An insecticide is used to control harmful pests that could otherwise devastate crops. The problem, of course, is that insecticide use often has serious environmental costs.
By generously spraying harmful insecticides on their crops, farmers can decimate species, including key pollinators like bees, and devastate fragile ecosystems. Worse still, wind and rainwater often carry dangerous chemicals beyond farms, making their effects felt at great distances.
A team of chemists and chemical engineers from the Universities of Bath and Sussex have come up with an ingenious way to limit the use of insecticides. Instead of spraying entire crops, farmers can place insecticide traps in certain areas for more targeted protection.
Scientists have done this by using pheromones from leaf cutter ants to attract these harmful pests to insecticide baits. Ants, which can devastate plants, release chemicals that signal other ants which way to go. Harnessing the power of these pheromones for pest control is a nifty trick.
"Leaf cutter ants are the main pest species of agriculture and forestry in many areas of the tropics causing an estimated $ 8 billion in damage each year to eucalyptus forestry in Brazil alone," the scientists explain. "Traditional pesticides often degrade quickly and are not specific to particular pests, resulting in substantial waste of pest control products, environmental contamination, and harmful effects on other insects."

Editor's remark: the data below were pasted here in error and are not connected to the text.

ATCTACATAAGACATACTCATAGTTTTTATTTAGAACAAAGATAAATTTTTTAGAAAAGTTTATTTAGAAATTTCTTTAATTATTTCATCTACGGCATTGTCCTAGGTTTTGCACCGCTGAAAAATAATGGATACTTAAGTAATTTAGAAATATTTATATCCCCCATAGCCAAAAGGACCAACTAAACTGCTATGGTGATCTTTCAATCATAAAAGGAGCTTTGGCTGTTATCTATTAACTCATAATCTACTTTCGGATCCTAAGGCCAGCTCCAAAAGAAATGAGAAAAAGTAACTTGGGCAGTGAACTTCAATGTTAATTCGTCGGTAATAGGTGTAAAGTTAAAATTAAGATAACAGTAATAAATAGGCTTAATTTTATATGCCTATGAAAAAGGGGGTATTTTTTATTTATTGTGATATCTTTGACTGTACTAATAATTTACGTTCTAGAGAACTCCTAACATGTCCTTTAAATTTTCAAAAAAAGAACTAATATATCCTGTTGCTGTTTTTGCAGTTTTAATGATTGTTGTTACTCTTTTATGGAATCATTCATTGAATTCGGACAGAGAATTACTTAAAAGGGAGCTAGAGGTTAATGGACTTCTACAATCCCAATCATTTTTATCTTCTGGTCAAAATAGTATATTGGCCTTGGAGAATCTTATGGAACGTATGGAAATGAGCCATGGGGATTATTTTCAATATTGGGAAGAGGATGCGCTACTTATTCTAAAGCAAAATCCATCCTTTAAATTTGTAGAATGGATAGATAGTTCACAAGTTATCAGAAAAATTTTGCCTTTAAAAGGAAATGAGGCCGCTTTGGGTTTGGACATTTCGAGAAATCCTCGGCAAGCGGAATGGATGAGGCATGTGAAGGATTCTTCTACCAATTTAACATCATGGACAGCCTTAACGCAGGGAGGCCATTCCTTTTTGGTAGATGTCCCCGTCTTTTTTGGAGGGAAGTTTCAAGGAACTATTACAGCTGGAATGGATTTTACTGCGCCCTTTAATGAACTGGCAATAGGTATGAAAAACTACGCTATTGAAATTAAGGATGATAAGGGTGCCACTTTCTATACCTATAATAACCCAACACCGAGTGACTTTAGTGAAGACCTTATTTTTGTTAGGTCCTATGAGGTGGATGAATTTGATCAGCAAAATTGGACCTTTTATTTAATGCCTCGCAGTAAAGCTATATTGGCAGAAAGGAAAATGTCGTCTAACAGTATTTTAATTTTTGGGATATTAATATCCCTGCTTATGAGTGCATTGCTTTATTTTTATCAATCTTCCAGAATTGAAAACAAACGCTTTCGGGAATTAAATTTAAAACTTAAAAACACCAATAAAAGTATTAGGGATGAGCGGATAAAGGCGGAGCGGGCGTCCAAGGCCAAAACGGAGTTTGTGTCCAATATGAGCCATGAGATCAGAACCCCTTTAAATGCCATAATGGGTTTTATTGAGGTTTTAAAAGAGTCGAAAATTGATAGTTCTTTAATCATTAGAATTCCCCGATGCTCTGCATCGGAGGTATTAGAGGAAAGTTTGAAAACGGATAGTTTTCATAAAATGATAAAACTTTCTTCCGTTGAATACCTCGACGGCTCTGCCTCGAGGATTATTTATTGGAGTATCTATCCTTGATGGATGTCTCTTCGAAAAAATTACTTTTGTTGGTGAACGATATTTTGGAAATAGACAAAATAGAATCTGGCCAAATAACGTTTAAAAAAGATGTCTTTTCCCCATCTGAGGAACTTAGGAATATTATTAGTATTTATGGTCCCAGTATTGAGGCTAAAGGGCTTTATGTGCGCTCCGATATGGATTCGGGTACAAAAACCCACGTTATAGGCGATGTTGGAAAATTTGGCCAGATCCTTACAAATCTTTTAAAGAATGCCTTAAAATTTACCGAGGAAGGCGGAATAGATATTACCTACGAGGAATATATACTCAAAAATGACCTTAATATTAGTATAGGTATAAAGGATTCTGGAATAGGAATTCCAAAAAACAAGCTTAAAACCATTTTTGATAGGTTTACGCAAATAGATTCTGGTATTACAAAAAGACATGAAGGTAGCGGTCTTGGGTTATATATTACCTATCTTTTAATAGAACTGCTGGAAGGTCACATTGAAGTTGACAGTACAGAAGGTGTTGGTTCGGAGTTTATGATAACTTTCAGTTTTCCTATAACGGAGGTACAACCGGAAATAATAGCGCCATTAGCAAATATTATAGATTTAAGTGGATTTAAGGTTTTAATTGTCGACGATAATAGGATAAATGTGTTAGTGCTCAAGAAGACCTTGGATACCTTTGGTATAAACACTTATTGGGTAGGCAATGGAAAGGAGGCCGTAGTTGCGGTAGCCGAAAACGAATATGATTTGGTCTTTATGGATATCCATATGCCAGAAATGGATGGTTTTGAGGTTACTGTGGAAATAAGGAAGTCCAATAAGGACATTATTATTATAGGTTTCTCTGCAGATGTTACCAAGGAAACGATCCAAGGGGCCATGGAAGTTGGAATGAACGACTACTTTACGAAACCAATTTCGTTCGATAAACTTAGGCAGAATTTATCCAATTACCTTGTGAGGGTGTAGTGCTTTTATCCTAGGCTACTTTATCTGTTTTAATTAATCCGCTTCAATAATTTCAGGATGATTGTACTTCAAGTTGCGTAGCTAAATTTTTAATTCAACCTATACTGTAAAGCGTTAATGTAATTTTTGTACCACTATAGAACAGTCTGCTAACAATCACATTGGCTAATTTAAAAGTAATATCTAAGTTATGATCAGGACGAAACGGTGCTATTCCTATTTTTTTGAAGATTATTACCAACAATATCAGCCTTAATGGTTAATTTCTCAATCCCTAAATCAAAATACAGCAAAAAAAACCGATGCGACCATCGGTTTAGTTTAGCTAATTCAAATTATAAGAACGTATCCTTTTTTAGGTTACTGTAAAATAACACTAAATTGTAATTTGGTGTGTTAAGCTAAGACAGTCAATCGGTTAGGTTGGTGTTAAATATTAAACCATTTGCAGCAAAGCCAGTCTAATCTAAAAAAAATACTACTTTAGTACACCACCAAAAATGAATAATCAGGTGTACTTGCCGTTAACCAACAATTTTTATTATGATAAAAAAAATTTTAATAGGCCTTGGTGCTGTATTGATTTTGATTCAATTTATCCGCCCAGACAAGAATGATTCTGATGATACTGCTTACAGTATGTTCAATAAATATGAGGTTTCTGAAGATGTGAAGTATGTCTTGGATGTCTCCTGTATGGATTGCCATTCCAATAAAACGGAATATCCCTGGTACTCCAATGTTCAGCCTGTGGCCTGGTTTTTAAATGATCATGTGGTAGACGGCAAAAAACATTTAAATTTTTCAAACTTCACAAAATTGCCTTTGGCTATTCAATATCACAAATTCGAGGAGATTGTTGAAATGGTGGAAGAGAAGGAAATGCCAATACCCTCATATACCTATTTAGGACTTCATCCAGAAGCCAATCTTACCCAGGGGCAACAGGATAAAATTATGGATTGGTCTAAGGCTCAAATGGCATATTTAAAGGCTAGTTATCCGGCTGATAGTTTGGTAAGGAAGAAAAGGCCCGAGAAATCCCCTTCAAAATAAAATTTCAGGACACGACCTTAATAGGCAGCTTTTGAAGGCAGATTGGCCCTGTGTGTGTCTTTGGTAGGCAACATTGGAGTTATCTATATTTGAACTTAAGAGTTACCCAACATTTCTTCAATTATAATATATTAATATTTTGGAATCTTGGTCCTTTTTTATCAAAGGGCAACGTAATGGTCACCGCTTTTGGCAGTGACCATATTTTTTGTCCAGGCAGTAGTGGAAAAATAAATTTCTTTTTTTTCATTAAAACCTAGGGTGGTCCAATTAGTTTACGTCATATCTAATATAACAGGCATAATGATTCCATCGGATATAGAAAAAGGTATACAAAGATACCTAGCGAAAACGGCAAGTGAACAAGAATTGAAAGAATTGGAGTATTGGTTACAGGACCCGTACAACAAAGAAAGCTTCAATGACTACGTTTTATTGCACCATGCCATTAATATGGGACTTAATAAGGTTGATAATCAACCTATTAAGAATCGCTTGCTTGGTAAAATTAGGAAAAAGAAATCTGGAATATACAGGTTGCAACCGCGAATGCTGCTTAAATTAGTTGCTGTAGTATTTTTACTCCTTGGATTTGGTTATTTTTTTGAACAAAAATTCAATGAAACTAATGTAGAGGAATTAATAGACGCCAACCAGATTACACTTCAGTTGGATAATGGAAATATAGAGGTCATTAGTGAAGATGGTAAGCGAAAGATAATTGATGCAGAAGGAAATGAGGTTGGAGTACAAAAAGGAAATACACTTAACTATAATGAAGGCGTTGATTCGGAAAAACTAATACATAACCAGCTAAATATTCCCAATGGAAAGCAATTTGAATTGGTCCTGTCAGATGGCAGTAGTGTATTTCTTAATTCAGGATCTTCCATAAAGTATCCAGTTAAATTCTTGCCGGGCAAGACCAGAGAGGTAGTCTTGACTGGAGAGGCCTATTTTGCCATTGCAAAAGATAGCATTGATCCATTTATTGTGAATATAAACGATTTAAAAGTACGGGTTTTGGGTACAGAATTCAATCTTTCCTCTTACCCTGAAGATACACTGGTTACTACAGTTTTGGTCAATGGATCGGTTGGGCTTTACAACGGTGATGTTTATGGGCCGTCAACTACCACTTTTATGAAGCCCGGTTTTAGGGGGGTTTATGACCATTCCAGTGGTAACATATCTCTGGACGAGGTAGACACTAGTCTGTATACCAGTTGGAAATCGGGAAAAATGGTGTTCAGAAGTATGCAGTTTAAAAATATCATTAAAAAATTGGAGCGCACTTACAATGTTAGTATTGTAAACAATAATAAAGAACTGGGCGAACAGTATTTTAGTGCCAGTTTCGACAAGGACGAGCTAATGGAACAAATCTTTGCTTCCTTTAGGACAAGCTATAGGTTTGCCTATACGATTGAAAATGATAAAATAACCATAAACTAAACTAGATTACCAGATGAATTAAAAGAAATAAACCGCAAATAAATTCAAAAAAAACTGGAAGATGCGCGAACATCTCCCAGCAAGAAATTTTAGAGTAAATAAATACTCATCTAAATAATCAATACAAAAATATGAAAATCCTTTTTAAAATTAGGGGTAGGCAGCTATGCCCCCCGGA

Pheromones could be the solution
Scientists have created molecular sponges called organometallic structures to absorb the alarm pheromones from leaf-cutter ants before slowly releasing them to lure insects into a trap. They also altered certain chemicals to be able to adjust the rate at which pheromones are released so that they last for several months and not just days.
"Insect pheromones have been used before to attract pests, but the problem is that they are quite volatile, so their effects do not last long," explains Professor Andrew Burrows, Head of the Department of Chemistry at the University of Bath. "Our organometallic structures act like a kind of sponge where pheromones can encapsulate in the pores and then slowly release over time."
The researchers' field trials on a eucalyptus plantation in Brazil worked well, indicating that pheromone-laden MOFs can lure ants into a trap.
"This system could reduce the amount of pesticides sprayed on a crop and could be particularly useful for high-value crops in small areas," Burrows says. "We are currently looking at a variety of other insect messenger chemicals, including those that can be used to control moth pest species in UK fruit orchards."